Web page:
Luise Grice

Posted on 11/10/13 6:47:33 AM Permalink

I feel that it is the students who need to be guiding us in what it is that inspires them, motivates them and what they like. Some may even be able to tell us how best they learn. Society doesn't enable or allow children to be children - free to express themselves. It is up to us to encourage and enable this in a safe and nurturing environment.

Luise G


Paul Callaghan

Posted on 9/6/13 11:48:42 AM Permalink

I think that the curriculum has to catch up with project based learning. The current school day consists of 6 x 50 minute periods five days a week. This is fractured eduction with no consistency between lessons. I think the primary or elementary school approach to learning the big picture is a keystone for all education.

Karen Thind

Posted on 12/26/14 9:43:30 AM Permalink

I agree. One struggle with project based learning is getting parents (who grew up in a very linear style education) to understand and accept a more creative and individual type learning.

Don Hoye

Posted on 8/28/13 8:45:20 PM Permalink

it's a shame we have to measure our students by standardized testing. I understand we need to know what they know, but we are not measuring how they apply that learning.

But to get into a collage they have to have the right "marks"

Once they get there, maybe, they will have the chances to apply their imaginations, ie; be creative.

Belinda Caulfield

Posted on 8/28/13 2:30:53 PM Permalink

When working with staff I often get the impression from staff that they do not have the time to be creative in lessons as a large amount of time is taken up with paperwork and marking. Staff are under a lot of pressure from inspectors, heads of faculty and learners to incorporate ILT, numeracy, literacy, and other elements that make up the course. With strict criteria there is little room for creativity especially if learners are being told they must use specific tools/packages to achieve the outcomes. For students to start being creative we need to ensure the staff are creative with their delivery, this may be achieved with team work and support for staff and students and encourage and demonstrate new ideas and examples of how creativity is being demonstrated in other sectors or establishments. I have seen some great examples on creativity whilst working through this course and will try to embed them into my staff development sessions. I think the statistics reflect the true outcome of creativity in the classroom, it is often dismissed to achieve outcomes and qualifications.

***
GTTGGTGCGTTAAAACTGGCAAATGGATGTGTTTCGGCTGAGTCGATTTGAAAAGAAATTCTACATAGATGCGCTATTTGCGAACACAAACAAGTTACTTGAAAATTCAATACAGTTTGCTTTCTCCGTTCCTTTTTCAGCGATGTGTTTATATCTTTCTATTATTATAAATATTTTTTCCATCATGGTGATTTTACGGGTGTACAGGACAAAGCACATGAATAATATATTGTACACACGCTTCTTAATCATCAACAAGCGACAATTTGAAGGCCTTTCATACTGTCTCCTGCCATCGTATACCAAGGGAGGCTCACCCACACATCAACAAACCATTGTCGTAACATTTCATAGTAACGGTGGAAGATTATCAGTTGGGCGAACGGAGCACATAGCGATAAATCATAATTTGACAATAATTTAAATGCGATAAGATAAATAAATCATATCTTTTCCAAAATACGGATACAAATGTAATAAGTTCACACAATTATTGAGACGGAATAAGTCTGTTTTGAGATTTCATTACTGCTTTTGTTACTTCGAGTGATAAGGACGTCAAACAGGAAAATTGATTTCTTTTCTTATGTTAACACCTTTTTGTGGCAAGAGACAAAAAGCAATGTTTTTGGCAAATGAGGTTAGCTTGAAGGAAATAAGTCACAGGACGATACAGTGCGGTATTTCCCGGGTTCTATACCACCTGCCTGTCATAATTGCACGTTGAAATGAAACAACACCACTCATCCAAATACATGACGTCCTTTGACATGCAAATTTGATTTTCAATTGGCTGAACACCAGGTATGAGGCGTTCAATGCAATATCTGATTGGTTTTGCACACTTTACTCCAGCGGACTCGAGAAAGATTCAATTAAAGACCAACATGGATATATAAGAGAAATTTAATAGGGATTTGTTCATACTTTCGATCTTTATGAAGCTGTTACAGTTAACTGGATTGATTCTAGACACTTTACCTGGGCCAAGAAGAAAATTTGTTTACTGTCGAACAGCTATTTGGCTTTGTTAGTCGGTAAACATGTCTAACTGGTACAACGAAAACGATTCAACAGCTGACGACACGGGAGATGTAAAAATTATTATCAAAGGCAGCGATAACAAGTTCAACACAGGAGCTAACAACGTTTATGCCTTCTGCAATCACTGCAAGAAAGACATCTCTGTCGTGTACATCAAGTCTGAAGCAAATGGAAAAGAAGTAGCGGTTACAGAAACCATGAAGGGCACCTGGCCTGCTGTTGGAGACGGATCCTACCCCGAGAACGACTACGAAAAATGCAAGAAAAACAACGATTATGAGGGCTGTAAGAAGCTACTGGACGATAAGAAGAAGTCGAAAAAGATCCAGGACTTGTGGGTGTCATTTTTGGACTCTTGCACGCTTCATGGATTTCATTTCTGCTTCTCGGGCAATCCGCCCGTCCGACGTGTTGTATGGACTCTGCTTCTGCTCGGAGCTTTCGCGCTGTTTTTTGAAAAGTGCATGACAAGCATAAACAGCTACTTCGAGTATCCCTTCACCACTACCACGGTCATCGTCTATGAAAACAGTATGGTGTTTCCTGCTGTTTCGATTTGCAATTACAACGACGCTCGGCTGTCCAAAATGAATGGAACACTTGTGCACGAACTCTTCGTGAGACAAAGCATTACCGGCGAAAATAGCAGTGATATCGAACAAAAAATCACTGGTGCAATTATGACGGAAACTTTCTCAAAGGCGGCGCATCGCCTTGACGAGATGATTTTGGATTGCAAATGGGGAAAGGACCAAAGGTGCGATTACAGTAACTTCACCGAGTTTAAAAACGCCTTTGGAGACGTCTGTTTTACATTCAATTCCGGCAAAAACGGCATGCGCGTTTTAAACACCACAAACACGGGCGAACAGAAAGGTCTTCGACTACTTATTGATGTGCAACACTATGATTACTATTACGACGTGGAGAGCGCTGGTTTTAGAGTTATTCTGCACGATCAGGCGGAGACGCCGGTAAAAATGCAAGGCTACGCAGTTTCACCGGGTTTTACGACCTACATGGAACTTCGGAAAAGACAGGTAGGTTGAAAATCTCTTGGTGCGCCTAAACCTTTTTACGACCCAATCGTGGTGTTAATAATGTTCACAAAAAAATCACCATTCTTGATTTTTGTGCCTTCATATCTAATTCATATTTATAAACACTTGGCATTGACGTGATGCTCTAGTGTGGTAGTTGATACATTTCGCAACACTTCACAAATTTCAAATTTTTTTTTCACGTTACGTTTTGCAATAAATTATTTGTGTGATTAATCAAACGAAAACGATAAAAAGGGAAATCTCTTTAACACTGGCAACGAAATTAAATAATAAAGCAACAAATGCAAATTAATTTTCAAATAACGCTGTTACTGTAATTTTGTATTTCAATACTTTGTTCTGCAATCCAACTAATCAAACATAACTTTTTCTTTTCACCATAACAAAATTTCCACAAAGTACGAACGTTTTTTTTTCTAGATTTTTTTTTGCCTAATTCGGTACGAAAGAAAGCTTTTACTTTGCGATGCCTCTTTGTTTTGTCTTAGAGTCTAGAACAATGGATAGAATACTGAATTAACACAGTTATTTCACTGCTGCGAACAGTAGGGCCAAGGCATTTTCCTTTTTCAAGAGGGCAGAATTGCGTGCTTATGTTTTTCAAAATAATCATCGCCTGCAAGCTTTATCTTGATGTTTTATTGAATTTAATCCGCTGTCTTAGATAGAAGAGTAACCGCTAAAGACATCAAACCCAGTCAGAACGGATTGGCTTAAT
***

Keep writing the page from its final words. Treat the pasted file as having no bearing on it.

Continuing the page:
O Valdivia

Posted on 8/12/13 4:57:47 AM Permalink

Students have to be expose to real life situations and be given the opportunity to think own their own. The need to be allowed to be creative if we want them to be effective in this competitive global community. Students are not really competing among schools, state, or the nation. Students are competing with the world.

Star Mitrani

Posted on 8/12/13 4:37:08 AM Permalink